Below is the team's revised schedule for the season. The original home opener, scheduled for October 10 against Avangard Omsk, was of course postponed after the airline tragedy involving Lokomotiv Yaroslavl. The game has been re-scheduled to October 31. Also, the two games against Yaroslavl, highlighted below in red, have been cancelled and will not be made up against other clubs. The league schedule has therefore been reduced from 56 games to 54, the same number as was played last season. All times are Central European.

More information about the team can be found on the club's website, in English, at

2.Mon 12.9.2011 HC LEV Poprad Metallurg Magnitogorsk 2:4
3.Fri 16.9.2011 HC LEV Poprad Yugra Khanty-Mansiysk 1:3
4.Mon 19.9.2011 SKA St. Petersburg HC LEV Poprad17:00
5.Wed 21.9.2011 Atlant Moscow Oblast HC LEV Poprad17:30
6.Fri 23.9.2011 HC CSKA Moscow HC LEV Poprad17:30
7.Mon 26.9.2011 HC Dinamo Riga HC LEV Poprad18:30
8.Fri 30.9.2011 HC LEV Poprad OHK Dynamo Moscow19:00
9.Sun 2.10.2011 HC LEV Poprad Amur Khabarovsk17:00
10.Tue 4.10.2011 HC LEV Poprad HK Sibir Novosibirsk19:00
11.Thu 6.10.2011 HC LEV Poprad Metallurg Novokuznetsk19:00
12.Wed 12.10.2011 HC Dinamo Riga HC LEV Poprad18:30
13.Fri 14.10.2011 AK Bars Kazan HC LEV Poprad17:00
14.Sun 16.10.2011 Neftekhimik Nizhnekamsk HC LEV Poprad15:00
15.Tue 18.10.2011 HC Salavat Yulaev Ufa HC LEV Poprad15:00
16.Fri 21.10.2011 HC LEV Poprad HC Dinamo Riga19:00
17.Sun 23.10.2011 HC CSKA Moscow HC LEV Poprad13:00
18.Tue 25.10.2011 HC Dinamo Minsk HC LEV Poprad18:00
19.Thu 27.10.2011 HC LEV Poprad SKA St. Petersburg19:00
1.Mon 31.10.2011 HC LEV Poprad Avangard Omsk19:00
20.Wed 2.11.2011 HC LEV Poprad Severstal Cherepovets19:00
21.Fri 4.11.2011 HC LEV Poprad Vityaz Chekhov19:00
22.Sun 6.11.2011 HC LEV Poprad HC Spartak Moscow17:00
23.Wed 16.11.2011 Avtomobilist Yekaterinburg HC LEV Poprad15:00
24.Fri 18.11.2011 Traktor Chelyabinsk HC LEV Poprad15:00
25.Sun 20.11.2011 HC Barys Astana HC LEV Poprad13:00
26.Tue 22.11.2011 SKA St. Petersburg HC LEV Poprad17:00
27.Sat 26.11.2011 HC LEV Poprad HC Torpedo Nizhny Novgorod17:00
28.Mon 28.11.2011 HC LEV Poprad Lokomotiv YaroslavlN/A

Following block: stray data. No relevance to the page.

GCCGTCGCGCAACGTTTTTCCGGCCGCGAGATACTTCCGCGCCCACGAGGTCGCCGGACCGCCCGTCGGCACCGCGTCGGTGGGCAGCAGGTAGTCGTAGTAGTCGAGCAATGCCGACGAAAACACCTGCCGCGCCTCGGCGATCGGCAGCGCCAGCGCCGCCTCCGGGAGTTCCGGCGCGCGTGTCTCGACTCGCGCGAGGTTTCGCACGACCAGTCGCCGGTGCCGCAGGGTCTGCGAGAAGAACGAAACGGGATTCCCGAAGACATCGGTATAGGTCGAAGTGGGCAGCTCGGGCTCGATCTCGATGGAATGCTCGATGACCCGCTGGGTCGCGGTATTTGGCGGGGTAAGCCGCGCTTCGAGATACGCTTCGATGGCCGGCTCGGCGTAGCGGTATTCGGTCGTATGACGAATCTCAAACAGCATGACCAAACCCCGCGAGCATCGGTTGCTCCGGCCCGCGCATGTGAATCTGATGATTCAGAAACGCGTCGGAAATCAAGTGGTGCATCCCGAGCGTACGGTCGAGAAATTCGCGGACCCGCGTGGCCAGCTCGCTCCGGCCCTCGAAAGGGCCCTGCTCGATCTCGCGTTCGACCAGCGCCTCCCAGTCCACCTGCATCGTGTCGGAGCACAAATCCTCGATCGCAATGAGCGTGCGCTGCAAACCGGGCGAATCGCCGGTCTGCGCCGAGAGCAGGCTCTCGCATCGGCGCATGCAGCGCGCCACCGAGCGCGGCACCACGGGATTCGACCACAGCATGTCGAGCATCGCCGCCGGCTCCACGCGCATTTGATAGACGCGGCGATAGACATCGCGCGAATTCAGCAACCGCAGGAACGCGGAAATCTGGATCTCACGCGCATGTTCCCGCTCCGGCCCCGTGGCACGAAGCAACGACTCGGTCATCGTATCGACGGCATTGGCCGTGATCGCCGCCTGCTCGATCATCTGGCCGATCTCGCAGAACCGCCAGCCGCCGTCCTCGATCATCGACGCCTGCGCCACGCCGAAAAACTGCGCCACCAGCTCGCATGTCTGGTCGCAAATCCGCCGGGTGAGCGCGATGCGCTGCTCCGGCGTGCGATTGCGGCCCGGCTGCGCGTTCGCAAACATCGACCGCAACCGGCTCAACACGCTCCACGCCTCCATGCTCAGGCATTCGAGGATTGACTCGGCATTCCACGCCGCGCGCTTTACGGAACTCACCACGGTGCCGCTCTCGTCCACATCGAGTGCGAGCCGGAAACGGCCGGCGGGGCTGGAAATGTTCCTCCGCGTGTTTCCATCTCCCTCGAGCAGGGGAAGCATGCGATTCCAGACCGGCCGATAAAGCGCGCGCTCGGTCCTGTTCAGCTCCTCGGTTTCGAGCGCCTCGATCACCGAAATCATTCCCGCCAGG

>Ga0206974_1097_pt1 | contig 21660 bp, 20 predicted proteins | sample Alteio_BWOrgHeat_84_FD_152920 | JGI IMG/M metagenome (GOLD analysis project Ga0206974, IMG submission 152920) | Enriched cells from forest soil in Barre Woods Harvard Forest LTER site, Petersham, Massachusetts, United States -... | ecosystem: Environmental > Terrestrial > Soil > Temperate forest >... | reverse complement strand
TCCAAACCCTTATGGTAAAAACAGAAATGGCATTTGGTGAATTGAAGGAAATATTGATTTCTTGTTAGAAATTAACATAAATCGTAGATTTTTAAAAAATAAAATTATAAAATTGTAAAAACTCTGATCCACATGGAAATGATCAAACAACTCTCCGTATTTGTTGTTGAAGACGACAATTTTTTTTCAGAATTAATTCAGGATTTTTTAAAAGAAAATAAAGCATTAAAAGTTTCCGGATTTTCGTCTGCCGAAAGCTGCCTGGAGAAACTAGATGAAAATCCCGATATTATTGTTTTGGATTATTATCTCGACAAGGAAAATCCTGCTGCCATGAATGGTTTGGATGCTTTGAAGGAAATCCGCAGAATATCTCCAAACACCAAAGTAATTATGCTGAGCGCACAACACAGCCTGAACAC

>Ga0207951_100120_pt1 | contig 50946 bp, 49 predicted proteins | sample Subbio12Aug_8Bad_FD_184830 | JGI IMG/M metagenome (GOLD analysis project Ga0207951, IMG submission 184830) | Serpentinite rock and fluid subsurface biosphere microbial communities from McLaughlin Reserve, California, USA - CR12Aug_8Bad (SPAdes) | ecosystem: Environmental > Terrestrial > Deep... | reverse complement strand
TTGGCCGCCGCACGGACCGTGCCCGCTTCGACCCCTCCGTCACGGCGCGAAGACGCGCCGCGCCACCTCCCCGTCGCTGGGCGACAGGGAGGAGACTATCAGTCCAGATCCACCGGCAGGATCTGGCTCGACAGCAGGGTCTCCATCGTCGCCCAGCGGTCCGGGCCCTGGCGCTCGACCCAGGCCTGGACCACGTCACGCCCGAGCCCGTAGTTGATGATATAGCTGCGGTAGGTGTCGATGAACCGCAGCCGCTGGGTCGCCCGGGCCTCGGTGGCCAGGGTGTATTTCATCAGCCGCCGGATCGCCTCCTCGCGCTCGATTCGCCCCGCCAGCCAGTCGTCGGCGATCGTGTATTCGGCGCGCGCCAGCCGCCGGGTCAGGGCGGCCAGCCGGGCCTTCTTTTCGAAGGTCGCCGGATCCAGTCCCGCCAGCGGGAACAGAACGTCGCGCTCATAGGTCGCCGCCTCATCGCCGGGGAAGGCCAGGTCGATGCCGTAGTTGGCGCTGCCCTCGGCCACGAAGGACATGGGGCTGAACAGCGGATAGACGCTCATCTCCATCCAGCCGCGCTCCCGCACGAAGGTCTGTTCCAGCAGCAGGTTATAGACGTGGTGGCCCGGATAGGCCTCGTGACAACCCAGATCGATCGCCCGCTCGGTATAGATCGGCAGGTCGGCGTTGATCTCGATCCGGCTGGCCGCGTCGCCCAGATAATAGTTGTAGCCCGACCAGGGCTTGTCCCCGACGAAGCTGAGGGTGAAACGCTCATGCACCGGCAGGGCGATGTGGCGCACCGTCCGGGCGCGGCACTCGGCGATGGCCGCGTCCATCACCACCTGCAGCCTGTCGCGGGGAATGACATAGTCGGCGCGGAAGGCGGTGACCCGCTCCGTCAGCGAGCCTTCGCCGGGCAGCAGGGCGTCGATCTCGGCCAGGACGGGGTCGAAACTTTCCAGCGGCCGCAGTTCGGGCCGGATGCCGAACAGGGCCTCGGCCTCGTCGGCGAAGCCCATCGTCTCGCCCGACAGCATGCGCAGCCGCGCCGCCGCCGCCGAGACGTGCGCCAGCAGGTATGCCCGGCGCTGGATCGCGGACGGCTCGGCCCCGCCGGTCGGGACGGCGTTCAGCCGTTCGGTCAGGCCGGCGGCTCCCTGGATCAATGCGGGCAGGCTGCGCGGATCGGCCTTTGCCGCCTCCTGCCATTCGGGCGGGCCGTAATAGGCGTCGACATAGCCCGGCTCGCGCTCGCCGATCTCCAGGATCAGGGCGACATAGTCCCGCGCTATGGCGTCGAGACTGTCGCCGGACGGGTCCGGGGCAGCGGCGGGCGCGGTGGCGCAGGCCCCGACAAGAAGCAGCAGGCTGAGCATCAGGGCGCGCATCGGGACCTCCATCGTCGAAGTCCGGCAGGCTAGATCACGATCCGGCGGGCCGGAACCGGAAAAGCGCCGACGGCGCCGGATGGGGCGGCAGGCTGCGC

29.Wed 30.11.2011 HC LEV Poprad OHK Dynamo Moscow19:00
30.Mon 5.12.2011 Avangard Omsk HC LEV Poprad14:00
31.Wed 7.12.2011 Metallurg Magnitogorsk HC LEV Poprad15:00
32.Fri 9.12.2011 Yugra Khanty-Mansiysk HC LEV Poprad15:00
33.Sun 11.12.2011 HC Spartak Moscow HC LEV Poprad15:00
34.Tue 20.12.2011 HC LEV Poprad HC Dinamo Riga19:00
35.Thu 22.12.2011 HC LEV Poprad SKA St. Petersburg19:00
36.Sat 24.12.2011 HC LEV Poprad Atlant Moscow Oblast13:00
37.Mon 26.12.2011 HC LEV Poprad HC CSKA Moscow17:00
38.Tue 3.1.2012 HC LEV Poprad HC Spartak Moscow19:00
39.Fri 6.1.2012 HK Sibir Novosibirsk HC LEV Poprad12:00
40.Sun 8.1.2012 Metallurg Novokuznetsk HC LEV Poprad12:00
41.Tue 10.1.2012 Amur Khabarovsk HC LEV Poprad10:00
42.Thu 12.1.2012 OHK Dynamo Moscow HC LEV Poprad17:30
43.Sun 15.1.2012 HC LEV Poprad AK Bars Kazan17:00
44.Tue 17.1.2012 HC LEV Poprad HC Salavat Yulaev Ufa19:00
45.Thu 19.1.2012 HC LEV Poprad Neftekhimik Nizhnekamsk19:00
46.Thu 26.1.2012 HC LEV Poprad HC CSKA Moscow19:00
47.Sat 28.1.2012 HC LEV Poprad HC Dinamo Minsk17:00
48.Tue 31.1.2012 Vityaz Chekhov HC LEV Poprad17:00
49.Thu 2.2.2012 Severstal Cherepovets HC LEV Poprad17:00
50.Sat 4.2.2012 HC Spartak Moscow HC LEV Poprad15:00
51.Wed 15.2.2012 HC LEV Poprad Avtomobilist Yekaterinburg19:00
52.Fri 17.2.2012 HC LEV Poprad Traktor Chelyabinsk19:00
53.Sun 19.2.2012 HC LEV Poprad HC Barys Astana17:00
54.Wed 22.2.2012 OHK Dynamo Moscow HC LEV Poprad17:30
55.Fri 24.2.2012 Lokomotiv Yaroslavl HC LEV PopradN/A
56.Sun 26.2.2012 HC Torpedo Nizhny Novgorod HC LEV Poprad13:00